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230 Meta analysis of low-dose aspirin in reducing risk of atherosclerosis cardiovascular disease in systemic lupus erythematosus patients
  1. RA Nugraha1,
  2. M Jonatan1,
  3. FF Alkaff1,
  4. A Awalia2 and
  5. R Yudiwati3
  1. 1Universitas Airlangga, Medicine, Surabaya, Indonesia
  2. 2Internal Medicine – Dr. Soetomo General Hospital, Rheumatology, Surabaya, Indonesia
  3. 3Universitas Airlangga, Biomedics and Biomolecular Medicine, Surabaya, Indonesia


Background and aims Atherosclerosis Cardiovascular Disease (ASCVD) contributes to higher morbidity and mortality in SLE patients. Aspirin is known to be associated with a decrease in the incidence of thromboembolic events in general population, but its potential benefit in SLE patients has not yet been investigated. Thus, aim of this study is to discover whether aspirin has a significant protective effect on the risk of ASCVD in SLE patients.

Methods Twelve RCT studies identified from the Medline, Embase and Cochrane databases were selected with available individual patient-level data, reporting the use of low-dose aspirin in SLE patients. The primary outcome was the incidence of ASCVD in SLE patients treated with low-dose aspirin compared to those not treated with low-dose aspirin. The secondary outcome was frequency and duration of SLE exacerbation during a mean 7 years follow-up.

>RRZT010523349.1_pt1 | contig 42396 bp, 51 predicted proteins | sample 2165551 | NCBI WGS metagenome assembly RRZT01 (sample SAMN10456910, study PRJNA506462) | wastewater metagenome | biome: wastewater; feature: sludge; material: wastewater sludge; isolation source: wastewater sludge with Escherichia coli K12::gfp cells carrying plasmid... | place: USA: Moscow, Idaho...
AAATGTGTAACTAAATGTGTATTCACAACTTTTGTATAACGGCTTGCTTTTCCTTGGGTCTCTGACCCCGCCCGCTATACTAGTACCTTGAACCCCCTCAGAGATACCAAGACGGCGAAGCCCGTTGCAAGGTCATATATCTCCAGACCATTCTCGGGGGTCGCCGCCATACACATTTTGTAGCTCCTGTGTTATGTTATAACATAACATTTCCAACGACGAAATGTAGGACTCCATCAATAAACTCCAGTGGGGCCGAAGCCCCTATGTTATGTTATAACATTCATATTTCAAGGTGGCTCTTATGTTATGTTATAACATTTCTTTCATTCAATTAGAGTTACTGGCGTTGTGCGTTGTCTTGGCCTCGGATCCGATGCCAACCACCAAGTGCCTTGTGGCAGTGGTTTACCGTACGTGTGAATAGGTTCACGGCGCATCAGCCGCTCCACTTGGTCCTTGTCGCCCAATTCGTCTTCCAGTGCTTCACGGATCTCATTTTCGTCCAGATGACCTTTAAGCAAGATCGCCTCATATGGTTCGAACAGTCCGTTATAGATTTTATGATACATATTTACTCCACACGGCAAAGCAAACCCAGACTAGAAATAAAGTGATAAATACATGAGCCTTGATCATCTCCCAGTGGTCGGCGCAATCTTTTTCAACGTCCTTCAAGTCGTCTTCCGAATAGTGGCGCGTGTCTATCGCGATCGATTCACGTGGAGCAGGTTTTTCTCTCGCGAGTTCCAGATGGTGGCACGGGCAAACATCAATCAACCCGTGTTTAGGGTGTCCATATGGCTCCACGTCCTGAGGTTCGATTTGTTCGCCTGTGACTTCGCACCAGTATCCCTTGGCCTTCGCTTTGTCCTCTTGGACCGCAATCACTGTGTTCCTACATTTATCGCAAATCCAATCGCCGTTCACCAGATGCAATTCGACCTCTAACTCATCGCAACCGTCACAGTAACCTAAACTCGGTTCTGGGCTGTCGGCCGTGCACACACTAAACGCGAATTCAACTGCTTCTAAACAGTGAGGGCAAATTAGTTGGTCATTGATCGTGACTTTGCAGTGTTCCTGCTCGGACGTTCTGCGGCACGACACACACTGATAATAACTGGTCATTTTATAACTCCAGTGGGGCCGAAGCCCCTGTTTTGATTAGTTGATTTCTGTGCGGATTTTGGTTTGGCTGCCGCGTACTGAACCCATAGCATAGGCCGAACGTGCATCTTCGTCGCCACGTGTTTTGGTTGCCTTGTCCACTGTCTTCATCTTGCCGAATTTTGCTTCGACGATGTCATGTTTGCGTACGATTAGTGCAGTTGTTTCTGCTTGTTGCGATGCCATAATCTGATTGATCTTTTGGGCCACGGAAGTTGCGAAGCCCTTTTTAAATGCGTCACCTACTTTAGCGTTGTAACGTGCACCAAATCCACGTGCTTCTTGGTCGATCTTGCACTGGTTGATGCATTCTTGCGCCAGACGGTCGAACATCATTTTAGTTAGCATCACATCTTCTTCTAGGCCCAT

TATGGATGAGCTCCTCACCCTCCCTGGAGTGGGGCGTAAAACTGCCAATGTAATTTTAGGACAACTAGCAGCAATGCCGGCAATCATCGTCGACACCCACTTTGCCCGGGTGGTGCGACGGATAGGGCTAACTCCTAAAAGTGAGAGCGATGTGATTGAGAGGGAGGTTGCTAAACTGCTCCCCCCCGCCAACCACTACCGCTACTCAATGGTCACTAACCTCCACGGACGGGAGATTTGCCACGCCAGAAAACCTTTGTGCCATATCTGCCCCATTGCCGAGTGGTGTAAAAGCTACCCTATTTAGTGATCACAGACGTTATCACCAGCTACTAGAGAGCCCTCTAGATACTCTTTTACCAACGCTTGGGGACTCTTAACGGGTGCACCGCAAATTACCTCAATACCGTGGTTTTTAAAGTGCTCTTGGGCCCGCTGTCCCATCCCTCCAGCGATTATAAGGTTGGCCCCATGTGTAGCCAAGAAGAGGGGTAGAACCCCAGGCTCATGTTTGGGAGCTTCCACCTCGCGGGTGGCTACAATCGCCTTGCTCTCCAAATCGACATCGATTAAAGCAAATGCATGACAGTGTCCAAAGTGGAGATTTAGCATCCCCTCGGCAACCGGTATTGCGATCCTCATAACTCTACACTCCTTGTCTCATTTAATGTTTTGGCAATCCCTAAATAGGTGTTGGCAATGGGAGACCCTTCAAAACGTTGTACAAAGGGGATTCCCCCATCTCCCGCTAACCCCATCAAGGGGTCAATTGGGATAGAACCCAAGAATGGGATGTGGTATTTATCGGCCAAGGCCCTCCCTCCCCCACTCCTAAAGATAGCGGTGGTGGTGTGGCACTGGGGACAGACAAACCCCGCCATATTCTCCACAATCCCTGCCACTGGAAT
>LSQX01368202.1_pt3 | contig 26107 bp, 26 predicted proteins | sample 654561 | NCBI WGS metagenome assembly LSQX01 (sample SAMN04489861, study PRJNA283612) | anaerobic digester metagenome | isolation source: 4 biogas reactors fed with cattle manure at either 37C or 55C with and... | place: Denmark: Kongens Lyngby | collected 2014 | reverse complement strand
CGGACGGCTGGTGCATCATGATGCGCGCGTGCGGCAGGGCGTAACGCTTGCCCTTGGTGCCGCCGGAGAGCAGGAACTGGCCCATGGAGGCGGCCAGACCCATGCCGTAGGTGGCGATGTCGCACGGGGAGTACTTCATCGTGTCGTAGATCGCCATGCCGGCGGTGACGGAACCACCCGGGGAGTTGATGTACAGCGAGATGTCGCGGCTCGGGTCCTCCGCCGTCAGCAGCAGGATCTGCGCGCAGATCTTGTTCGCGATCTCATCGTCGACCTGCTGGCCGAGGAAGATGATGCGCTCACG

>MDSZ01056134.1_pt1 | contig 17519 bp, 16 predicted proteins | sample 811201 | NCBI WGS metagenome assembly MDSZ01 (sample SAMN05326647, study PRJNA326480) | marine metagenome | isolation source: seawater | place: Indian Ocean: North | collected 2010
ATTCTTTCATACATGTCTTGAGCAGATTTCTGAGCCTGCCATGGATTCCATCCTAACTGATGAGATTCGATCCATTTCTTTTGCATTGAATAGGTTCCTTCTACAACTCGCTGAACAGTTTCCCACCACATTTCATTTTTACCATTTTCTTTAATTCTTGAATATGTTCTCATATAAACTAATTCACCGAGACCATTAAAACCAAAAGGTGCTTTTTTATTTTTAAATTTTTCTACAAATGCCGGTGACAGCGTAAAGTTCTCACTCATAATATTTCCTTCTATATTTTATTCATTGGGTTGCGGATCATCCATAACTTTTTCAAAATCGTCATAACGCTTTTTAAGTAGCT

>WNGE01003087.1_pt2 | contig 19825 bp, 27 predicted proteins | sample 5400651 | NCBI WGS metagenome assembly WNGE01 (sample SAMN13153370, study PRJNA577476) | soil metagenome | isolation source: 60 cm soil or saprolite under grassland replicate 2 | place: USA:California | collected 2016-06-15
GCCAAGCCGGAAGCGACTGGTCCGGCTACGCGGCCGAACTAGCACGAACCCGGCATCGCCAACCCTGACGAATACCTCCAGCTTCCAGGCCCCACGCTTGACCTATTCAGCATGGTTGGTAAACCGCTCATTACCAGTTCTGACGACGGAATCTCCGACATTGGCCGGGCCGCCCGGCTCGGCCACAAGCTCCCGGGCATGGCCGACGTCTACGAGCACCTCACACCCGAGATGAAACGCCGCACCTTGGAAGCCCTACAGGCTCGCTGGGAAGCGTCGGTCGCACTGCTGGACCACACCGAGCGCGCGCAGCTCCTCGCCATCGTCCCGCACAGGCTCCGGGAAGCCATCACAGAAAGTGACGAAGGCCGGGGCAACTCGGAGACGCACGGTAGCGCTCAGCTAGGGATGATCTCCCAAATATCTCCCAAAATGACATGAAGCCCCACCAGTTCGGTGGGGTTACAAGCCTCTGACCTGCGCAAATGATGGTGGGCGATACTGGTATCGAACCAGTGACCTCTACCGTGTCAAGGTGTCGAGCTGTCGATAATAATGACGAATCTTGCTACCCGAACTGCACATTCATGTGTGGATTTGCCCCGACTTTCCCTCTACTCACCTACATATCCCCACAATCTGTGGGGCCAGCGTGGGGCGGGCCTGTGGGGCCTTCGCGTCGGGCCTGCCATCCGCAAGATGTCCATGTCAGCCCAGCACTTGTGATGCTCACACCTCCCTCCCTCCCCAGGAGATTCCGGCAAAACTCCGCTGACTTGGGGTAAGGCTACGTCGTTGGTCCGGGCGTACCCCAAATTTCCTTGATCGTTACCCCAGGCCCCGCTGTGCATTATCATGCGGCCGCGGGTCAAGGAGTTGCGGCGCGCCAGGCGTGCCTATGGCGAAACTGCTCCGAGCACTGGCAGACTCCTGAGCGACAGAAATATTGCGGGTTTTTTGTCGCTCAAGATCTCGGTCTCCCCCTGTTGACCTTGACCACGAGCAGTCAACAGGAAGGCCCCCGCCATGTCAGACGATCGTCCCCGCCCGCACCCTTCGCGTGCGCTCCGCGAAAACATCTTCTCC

Results Pooled effect estimates were obtained using a random-effects model. Pooled Hazard Ratios (HRs) and 95% CIs were calculated using Bayesian hierarchical models. We pooled data from 2.135 subjects with 364 ASCVD events during a mean 7 years follow-up. Subgroup analysis showed a protective effect of low-dose aspirin against ASCVD, including CHD, TIA, stroke, and PAD (HR: 0.43 [95%CI: 0.20–0.93]) but not for SLE exacerbation (HR: 0.49 [95%CI: 0.22–1.11]).

Conclusions Meta-analysis shows significant decreased of ASCVD events by low dose aspirin among SLE patients. Low-dose Aspirin are considered safe and may be beneficial for thromboprophylaxis. Moreover, bigger studies are needed to provide a better recommendation for clinicians in using low-dose Aspirin in SLE patients.

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